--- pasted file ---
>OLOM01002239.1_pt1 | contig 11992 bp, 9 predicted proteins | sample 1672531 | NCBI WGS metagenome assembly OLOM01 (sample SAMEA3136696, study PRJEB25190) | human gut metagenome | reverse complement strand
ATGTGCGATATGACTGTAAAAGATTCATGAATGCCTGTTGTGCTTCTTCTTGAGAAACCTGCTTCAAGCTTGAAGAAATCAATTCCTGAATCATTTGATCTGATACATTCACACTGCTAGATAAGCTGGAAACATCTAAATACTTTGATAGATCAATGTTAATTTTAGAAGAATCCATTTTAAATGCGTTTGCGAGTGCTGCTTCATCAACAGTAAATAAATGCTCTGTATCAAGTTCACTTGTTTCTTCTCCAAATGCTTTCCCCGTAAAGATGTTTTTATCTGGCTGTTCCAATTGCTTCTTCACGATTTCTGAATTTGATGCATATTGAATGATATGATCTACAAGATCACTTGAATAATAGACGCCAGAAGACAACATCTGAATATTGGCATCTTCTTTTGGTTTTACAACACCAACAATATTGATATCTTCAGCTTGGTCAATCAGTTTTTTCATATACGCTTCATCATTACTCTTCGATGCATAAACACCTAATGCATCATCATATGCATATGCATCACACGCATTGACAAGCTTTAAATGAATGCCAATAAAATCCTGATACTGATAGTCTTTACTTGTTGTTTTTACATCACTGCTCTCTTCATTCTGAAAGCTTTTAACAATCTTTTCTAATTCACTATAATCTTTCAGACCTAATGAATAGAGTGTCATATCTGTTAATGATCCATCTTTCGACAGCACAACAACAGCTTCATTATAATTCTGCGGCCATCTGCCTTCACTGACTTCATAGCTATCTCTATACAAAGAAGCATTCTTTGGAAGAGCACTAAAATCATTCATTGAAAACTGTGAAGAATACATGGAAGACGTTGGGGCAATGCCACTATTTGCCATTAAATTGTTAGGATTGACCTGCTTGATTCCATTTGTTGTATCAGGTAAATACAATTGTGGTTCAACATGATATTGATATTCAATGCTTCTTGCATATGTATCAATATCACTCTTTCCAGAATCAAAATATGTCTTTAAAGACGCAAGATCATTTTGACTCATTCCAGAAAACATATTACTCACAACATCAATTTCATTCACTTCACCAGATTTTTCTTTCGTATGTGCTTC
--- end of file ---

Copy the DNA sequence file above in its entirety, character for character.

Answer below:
>OLOM01002239.1_pt1 | contig 11992 bp, 9 predicted proteins | sample 1672531 | NCBI WGS metagenome assembly OLOM01 (sample SAMEA3136696, study PRJEB25190) | human gut metagenome | reverse complement strand
ATGTGCGATATGACTGTAAAAGATTCATGAATGCCTGTTGTGCTTCTTCTTGAGAAACCTGCTTCAAGCTTGAAGAAATCAATTCCTGAATCATTTGATCTGATACATTCACACTGCTAGATAAGCTGGAAACATCTAAATACTTTGATAGATCAATGTTAATTTTAGAAGAATCCATTTTAAATGCGTTTGCGAGTGCTGCTTCATCAACAGTAAATAAATGCTCTGTATCAAGTTCACTTGTTTCTTCTCCAAATGCTTTCCCCGTAAAGATGTTTTTATCTGGCTGTTCCAATTGCTTCTTCACGATTTCTGAATTTGATGCATATTGAATGATATGATCTACAAGATCACTTGAATAATAGACGCCAGAAGACAACATCTGAATATTGGCATCTTCTTTTGGTTTTACAACACCAACAATATTGATATCTTCAGCTTGGTCAATCAGTTTTTTCATATACGCTTCATCATTACTCTTCGATGCATAAACACCTAATGCATCATCATATGCATATGCATCACACGCATTGACAAGCTTTAAATGAATGCCAATAAAATCCTGATACTGATAGTCTTTACTTGTTGTTTTTACATCACTGCTCTCTTCATTCTGAAAGCTTTTAACAATCTTTTCTAATTCACTATAATCTTTCAGACCTAATGAATAGAGTGTCATATCTGTTAATGATCCATCTTTCGACAGCACAACAACAGCTTCATTATAATTCTGCGGCCATCTGCCTTCACTGACTTCATAGCTATCTCTATACAAAGAAGCATTCTTTGGAAGAGCACTAAAATCATTCATTGAAAACTGTGAAGAATACATGGAAGACGTTGGGGCAATGCCACTATTTGCCATTAAATTGTTAGGATTGACCTGCTTGATTCCATTTGTTGTATCAGGTAAATACAATTGTGGTTCAACATGATATTGATATTCAATGCTTCTTGCATATGTATCAATATCACTCTTTCCAGAATCAAAATATGTCTTTAAAGACGCAAGATCATTTTGACTCATTCCAGAAAACATATTACTCACAACATCAATTTCATTCACTTCACCAGATTTTTCTTTCGTATGTGCTTC